Negotiations that were due to come to a head this weekend, between Actors’ Equity Association and the League of Off-Broadway Theatres and Producers, will now continue through November 20. In the lead up to the four-year contract's expiration on November 6, New York’s professional actors and stage managers have argued that they cannot continue to earn a “decent living wage” under the current stipulations.
A new contract is now expected to be finalized November 20, according to an Equity release. No further details were included.
#FairWageOnStage, a grassroots movement founded earlier this year by actors who work on the Off-Broadway contract, has been publicly campaigning for the pay increase. Olympia Dukakis, Renée Elise Goldsberry, Estelle Parsons, Jonathan Groff, and Patrick Page are among the actors who signed the open letter penned by the initiative seeking a “historic” pay increase.
“The two sides are still talking,” Robert Stanton, a spokesperson for #FairWageOnStage told Playbill.com on November 6. “We’re very encouraged by this and I hope this will lead to a resolution where Off-Broadway actors and stage managers can work in the city where they live without constant insecurity about how they’re going to pay their rent, feed themselves, and pay their expenses.”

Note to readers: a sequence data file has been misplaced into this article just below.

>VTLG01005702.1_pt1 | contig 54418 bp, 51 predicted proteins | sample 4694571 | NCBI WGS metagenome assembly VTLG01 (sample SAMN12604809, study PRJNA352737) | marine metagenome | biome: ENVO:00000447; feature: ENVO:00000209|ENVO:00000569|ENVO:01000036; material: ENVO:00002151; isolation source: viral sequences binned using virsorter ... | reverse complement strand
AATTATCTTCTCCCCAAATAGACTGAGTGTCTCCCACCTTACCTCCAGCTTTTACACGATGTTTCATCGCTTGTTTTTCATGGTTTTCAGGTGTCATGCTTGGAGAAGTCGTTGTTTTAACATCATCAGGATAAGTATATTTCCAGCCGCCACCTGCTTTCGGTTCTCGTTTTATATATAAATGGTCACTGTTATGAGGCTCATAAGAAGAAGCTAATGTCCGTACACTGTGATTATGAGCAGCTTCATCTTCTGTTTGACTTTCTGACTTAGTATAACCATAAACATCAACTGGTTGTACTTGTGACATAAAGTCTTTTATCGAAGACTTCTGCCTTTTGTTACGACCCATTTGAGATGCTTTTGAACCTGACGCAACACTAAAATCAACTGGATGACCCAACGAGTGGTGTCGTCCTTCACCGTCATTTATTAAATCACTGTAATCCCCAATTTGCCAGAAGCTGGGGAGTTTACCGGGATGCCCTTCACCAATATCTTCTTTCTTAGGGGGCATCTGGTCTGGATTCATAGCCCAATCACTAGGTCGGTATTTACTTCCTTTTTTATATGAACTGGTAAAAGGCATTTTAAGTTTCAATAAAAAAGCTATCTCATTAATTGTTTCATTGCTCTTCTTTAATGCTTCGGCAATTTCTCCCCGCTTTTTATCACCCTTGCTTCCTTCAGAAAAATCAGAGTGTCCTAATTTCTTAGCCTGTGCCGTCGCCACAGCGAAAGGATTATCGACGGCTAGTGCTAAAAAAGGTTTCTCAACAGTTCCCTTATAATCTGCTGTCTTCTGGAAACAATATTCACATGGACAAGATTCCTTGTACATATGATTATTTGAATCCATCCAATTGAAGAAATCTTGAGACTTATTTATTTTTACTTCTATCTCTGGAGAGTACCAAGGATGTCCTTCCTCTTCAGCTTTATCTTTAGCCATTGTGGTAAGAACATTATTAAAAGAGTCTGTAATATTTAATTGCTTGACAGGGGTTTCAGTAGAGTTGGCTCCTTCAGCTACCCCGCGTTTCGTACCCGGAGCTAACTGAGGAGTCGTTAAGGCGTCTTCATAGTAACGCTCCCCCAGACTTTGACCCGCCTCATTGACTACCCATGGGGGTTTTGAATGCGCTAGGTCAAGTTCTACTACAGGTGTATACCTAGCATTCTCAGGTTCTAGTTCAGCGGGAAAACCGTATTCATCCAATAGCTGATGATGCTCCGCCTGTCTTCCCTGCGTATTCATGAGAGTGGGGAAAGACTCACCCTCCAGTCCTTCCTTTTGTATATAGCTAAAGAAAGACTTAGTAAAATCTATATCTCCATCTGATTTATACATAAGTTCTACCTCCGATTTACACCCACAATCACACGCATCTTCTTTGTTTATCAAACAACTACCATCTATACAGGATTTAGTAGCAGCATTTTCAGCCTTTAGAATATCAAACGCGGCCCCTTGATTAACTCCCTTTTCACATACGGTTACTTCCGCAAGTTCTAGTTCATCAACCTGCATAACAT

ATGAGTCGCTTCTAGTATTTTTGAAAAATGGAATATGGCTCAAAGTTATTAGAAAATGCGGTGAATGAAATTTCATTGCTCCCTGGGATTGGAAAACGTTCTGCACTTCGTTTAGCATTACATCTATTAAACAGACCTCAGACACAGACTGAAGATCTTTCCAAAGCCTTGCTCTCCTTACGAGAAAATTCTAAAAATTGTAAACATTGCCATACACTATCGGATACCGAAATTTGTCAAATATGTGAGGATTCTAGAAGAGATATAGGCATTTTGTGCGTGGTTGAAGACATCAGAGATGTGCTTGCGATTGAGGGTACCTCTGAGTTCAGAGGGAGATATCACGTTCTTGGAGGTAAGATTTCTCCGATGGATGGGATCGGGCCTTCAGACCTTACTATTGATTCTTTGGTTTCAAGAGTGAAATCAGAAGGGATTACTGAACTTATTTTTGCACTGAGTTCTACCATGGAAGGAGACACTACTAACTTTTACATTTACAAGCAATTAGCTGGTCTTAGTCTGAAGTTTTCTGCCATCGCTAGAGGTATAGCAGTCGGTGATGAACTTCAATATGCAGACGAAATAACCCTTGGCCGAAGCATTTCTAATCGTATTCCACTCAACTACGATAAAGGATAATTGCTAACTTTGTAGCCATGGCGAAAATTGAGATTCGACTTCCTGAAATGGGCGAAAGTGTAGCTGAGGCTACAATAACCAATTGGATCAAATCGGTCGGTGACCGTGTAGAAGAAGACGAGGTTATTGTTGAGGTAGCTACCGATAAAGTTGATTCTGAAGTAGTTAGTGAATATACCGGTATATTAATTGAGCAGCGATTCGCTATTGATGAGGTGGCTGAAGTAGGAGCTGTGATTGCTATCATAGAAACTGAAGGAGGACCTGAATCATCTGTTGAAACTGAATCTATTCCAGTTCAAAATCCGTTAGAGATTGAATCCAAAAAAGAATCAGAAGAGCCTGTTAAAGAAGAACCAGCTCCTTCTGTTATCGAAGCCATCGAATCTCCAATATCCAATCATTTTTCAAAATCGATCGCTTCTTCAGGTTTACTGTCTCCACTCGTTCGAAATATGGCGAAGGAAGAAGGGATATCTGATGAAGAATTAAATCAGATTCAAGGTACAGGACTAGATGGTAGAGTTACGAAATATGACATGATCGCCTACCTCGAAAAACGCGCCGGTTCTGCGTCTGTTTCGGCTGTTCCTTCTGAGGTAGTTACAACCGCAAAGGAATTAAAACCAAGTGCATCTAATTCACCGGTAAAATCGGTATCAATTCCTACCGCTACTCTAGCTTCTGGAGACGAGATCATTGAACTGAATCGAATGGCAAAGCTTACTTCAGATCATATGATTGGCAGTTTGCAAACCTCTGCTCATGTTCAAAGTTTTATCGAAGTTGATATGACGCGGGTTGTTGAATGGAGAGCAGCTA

At the small end (100-199 seats), the current AEA contract requires a weekly minimum salary of $593; at the large end (351-499 seats), the contract requires a weekly minimum salary of $1,057. Some not-for-profit Off-Broadway theatres are on a separate contract that can pay as little as $361 a week, and according to Actors’ Equity, 63 percent of Off-Broadway theatres pay at the lowest rate of $593 a week. According to an AEA survey, actors say they require a minimum weekly take home of $815 (after taxes and commission) to cover basic living expenses in New York City.
Lupita Nyong'o, who starred in Eclipsed Off-Broadway and returned to the role for the Broadway transfer, took to Instagram November 5 to also show her support for #FairWageOnStage. “More often than not, the most exciting, the most modern, diverse, and original stories come out of Off-Broadway theatres. It is those stories and those artists that have fed my creative soul. And it is there that I go again and again to get inspired. These are artists who give their time, their heart and their soul to their craft but unfortunately the wages are anaemic and quite frankly unstainable as a living wage in New York City. It is so vital the New York theatre community can provide our actors with a sustainable living wage,” says Nyong’o in the Instagram post. “Let’s value their gift,” she continues. Watch the video message below.